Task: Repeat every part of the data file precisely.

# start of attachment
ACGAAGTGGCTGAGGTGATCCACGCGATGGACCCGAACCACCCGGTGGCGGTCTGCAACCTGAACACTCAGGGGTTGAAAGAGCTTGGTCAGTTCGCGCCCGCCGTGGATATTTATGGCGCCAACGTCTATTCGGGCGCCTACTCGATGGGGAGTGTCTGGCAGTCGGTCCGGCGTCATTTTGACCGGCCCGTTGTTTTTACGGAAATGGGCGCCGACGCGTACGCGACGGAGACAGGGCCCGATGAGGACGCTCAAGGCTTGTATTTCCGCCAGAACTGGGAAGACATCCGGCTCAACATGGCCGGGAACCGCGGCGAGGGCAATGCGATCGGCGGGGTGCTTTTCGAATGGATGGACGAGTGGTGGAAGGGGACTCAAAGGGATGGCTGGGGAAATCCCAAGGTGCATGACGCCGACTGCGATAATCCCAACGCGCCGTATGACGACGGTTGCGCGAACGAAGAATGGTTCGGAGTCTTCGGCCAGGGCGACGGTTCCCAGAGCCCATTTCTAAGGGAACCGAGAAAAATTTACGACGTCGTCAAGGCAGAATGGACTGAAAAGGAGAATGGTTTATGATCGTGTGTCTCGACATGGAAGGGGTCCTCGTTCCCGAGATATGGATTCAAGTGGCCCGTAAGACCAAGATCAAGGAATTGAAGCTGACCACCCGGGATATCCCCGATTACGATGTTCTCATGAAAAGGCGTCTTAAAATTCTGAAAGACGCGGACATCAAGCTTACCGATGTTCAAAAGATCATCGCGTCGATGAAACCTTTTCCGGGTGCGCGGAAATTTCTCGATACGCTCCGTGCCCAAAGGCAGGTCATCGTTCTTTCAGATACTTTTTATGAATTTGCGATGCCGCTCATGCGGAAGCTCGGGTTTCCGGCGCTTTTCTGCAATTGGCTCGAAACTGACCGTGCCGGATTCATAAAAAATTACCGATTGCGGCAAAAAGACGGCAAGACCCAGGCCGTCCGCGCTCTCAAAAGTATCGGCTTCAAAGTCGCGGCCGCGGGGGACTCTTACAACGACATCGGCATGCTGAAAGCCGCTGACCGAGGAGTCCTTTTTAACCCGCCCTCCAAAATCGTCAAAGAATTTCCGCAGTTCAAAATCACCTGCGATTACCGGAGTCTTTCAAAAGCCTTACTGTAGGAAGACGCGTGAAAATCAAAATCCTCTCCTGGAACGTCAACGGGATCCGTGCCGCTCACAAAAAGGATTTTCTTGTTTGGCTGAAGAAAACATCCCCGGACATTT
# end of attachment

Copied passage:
ACGAAGTGGCTGAGGTGATCCACGCGATGGACCCGAACCACCCGGTGGCGGTCTGCAACCTGAACACTCAGGGGTTGAAAGAGCTTGGTCAGTTCGCGCCCGCCGTGGATATTTATGGCGCCAACGTCTATTCGGGCGCCTACTCGATGGGGAGTGTCTGGCAGTCGGTCCGGCGTCATTTTGACCGGCCCGTTGTTTTTACGGAAATGGGCGCCGACGCGTACGCGACGGAGACAGGGCCCGATGAGGACGCTCAAGGCTTGTATTTCCGCCAGAACTGGGAAGACATCCGGCTCAACATGGCCGGGAACCGCGGCGAGGGCAATGCGATCGGCGGGGTGCTTTTCGAATGGATGGACGAGTGGTGGAAGGGGACTCAAAGGGATGGCTGGGGAAATCCCAAGGTGCATGACGCCGACTGCGATAATCCCAACGCGCCGTATGACGACGGTTGCGCGAACGAAGAATGGTTCGGAGTCTTCGGCCAGGGCGACGGTTCCCAGAGCCCATTTCTAAGGGAACCGAGAAAAATTTACGACGTCGTCAAGGCAGAATGGACTGAAAAGGAGAATGGTTTATGATCGTGTGTCTCGACATGGAAGGGGTCCTCGTTCCCGAGATATGGATTCAAGTGGCCCGTAAGACCAAGATCAAGGAATTGAAGCTGACCACCCGGGATATCCCCGATTACGATGTTCTCATGAAAAGGCGTCTTAAAATTCTGAAAGACGCGGACATCAAGCTTACCGATGTTCAAAAGATCATCGCGTCGATGAAACCTTTTCCGGGTGCGCGGAAATTTCTCGATACGCTCCGTGCCCAAAGGCAGGTCATCGTTCTTTCAGATACTTTTTATGAATTTGCGATGCCGCTCATGCGGAAGCTCGGGTTTCCGGCGCTTTTCTGCAATTGGCTCGAAACTGACCGTGCCGGATTCATAAAAAATTACCGATTGCGGCAAAAAGACGGCAAGACCCAGGCCGTCCGCGCTCTCAAAAGTATCGGCTTCAAAGTCGCGGCCGCGGGGGACTCTTACAACGACATCGGCATGCTGAAAGCCGCTGACCGAGGAGTCCTTTTTAACCCGCCCTCCAAAATCGTCAAAGAATTTCCGCAGTTCAAAATCACCTGCGATTACCGGAGTCTTTCAAAAGCCTTACTGTAGGAAGACGCGTGAAAATCAAAATCCTCTCCTGGAACGTCAACGGGATCCGTGCCGCTCACAAAAAGGATTTTCTTGTTTGGCTGAAGAAAACATCCCCGGACATTT